Our dev team keeps finding ourselves in a scenario where we have multiple stories, none of which actually provide usable value by themselves. In order to deliver any real world value, we need to complete a bunch of them together. If grouped together into larger stories, they are too large and unpredictable, and if any of them remains unfinished we cannot deploy the lot.

Simple Example

The user needs to be able to log in to an account section of the website, to see their orders and manage their profile.

We would attempt to break this down into small stories which focus on one piece of functionality each. Maybe something like this, with example sizes:

  • As a user I can log in (2)
  • As a user I can log out (1)
  • As a user I can view a list of my orders (3)
  • As a user I can view my personal profile (2)
  • As a user I can edit my personal profile (2)

We could deliver just the login functionality, but without an account section to actually log in to, what's the point? Similarly, what's the point of having a login without a logout function? So should we then have one large story which involves logging in, logging out, and viewing the list of orders? In such a case, the size probably becomes 8 points. We have found that stories over 5pt don't work well for us and often derail the sprint because the estimate was inaccurate.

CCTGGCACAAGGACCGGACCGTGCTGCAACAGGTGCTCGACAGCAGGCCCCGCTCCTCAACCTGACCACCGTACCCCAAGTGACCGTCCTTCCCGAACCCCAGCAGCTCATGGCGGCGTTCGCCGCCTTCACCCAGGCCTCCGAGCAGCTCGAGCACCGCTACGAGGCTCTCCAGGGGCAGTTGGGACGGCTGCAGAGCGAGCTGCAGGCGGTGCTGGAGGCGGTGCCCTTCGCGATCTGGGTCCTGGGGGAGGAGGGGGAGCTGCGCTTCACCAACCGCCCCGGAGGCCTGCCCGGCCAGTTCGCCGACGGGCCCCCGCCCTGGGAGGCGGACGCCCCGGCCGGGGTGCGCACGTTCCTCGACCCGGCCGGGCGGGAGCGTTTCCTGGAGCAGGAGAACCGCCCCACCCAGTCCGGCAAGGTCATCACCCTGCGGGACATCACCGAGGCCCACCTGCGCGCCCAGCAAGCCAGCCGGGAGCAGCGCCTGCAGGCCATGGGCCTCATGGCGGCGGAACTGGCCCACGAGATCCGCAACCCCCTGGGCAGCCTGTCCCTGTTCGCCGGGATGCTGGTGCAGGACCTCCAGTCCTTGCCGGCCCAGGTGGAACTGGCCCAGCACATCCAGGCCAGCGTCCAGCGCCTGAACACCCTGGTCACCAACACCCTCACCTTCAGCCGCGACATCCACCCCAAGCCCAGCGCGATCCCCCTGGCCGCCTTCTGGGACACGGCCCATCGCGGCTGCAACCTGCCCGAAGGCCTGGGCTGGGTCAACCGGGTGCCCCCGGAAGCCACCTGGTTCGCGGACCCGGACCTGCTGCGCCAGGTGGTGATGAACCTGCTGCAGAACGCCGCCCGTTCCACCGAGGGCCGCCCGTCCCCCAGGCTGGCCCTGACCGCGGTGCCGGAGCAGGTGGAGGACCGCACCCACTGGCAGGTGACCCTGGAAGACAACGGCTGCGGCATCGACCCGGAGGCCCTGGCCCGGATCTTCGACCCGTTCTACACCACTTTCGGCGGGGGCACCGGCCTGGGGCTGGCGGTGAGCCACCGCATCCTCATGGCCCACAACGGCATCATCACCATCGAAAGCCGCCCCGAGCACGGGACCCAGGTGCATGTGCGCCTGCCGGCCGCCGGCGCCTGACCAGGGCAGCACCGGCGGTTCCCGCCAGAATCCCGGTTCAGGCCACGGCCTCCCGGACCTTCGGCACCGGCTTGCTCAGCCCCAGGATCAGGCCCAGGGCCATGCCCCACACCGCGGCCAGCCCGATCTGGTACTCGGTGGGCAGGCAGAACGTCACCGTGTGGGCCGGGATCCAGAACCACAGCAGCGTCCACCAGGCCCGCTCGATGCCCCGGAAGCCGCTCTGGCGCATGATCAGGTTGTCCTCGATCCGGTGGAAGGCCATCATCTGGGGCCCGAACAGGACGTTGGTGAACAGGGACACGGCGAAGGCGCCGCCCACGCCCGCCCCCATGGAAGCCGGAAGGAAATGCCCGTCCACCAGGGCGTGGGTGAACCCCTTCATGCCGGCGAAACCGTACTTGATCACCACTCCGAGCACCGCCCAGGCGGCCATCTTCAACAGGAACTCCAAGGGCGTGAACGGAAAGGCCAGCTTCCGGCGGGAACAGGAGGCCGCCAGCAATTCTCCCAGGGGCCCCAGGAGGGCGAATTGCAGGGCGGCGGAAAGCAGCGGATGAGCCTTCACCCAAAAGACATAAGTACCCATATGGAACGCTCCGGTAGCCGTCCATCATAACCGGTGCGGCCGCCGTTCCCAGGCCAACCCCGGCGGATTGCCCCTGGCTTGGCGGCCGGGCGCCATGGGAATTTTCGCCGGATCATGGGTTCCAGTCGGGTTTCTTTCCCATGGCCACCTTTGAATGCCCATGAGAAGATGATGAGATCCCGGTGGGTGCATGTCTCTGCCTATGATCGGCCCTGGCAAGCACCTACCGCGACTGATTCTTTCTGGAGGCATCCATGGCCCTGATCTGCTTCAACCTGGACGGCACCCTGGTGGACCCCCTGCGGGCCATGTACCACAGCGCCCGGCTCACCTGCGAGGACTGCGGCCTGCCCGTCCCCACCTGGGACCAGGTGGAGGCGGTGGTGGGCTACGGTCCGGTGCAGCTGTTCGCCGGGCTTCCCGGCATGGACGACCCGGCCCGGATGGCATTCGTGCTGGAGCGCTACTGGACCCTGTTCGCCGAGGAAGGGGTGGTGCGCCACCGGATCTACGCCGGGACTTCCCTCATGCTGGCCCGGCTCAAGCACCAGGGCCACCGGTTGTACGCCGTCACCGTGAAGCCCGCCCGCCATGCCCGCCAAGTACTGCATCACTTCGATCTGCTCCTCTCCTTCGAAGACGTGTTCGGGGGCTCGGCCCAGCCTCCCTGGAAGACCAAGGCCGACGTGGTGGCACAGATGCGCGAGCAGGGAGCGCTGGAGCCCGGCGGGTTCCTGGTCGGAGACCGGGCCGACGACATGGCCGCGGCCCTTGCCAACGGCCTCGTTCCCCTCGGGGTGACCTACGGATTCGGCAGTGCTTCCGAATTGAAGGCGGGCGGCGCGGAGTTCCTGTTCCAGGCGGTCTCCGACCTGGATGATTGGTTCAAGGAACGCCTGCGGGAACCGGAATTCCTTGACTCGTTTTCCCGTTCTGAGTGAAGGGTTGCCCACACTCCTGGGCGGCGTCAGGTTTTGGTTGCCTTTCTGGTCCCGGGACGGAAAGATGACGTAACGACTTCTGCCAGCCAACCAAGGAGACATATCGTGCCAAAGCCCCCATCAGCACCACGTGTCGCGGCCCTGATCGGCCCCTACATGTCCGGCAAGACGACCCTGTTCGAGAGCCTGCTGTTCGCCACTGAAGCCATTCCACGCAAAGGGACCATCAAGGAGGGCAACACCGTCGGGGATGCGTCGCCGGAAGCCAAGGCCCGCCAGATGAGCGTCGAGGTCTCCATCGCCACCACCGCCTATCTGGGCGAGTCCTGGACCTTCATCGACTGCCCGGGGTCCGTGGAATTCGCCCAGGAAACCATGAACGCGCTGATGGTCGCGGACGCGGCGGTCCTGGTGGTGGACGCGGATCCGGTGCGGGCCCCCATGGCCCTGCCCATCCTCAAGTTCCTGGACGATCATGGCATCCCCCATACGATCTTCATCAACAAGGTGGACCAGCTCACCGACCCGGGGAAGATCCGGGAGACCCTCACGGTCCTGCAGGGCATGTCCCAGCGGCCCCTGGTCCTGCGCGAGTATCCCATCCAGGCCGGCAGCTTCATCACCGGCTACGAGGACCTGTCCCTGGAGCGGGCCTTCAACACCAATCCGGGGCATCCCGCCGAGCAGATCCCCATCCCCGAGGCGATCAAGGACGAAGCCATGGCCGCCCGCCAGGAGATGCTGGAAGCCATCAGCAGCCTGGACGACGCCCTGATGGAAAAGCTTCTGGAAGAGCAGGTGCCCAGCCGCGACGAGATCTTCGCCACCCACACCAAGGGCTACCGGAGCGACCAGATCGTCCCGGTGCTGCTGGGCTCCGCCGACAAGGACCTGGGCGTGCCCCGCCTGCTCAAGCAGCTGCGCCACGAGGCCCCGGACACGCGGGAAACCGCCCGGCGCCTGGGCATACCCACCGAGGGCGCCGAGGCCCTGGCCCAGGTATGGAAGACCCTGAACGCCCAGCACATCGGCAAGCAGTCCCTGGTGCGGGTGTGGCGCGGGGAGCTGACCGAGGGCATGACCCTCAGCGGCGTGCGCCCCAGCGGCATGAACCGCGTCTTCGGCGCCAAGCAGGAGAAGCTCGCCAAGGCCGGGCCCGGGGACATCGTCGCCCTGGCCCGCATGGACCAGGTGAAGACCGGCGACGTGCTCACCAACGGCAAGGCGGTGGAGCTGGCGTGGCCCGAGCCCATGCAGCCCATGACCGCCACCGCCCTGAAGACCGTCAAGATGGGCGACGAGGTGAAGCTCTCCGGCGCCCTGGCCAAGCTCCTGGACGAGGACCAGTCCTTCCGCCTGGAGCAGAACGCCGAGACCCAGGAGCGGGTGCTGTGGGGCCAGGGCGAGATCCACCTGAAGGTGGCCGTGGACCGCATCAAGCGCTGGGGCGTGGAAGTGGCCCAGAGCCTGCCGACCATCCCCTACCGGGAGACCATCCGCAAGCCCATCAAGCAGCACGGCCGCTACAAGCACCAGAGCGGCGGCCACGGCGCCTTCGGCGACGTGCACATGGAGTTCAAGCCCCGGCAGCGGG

If we finish the sprint and you cannot view a list of orders yet, most of the other stories are sort of useless until the end of the next sprint when those are finished. This then doubles the amount of time (2 sprints) until we can actually deliver some value to the client.

Another issue here is we don't know where to include the effort required to build the "account" section itself. It needs a general page design, maybe a menu, at minimum. In order to view a list of orders, we need some sort of account page/section designed and built as well. Where should that work be included? It doesn't seem right to me to have a "build account section" story, which doesn't actually have anything other than a blank page with a menu, let's say.

If we were to for some reason add the "build account section" work into the "view orders" story, how does one then complete the "view personal profile" story, which also needs that account section built?

How should we write stories which cover the requirements? How do we eliminate the dependencies they have on each other?

4 Answers 4


Think "Release" Instead of Stories to Track Value

User stories are not meant to be a measure of business value. As a rule of thumb, each Sprint should deliver a potentially-releasable increment of product, but nothing requires that each iteration deliver X amount of value. User stories just represent INVEST-sized units of work that collectively deliver the elements of the product that the Product Owner (and by extension the stakeholders) think will provide value.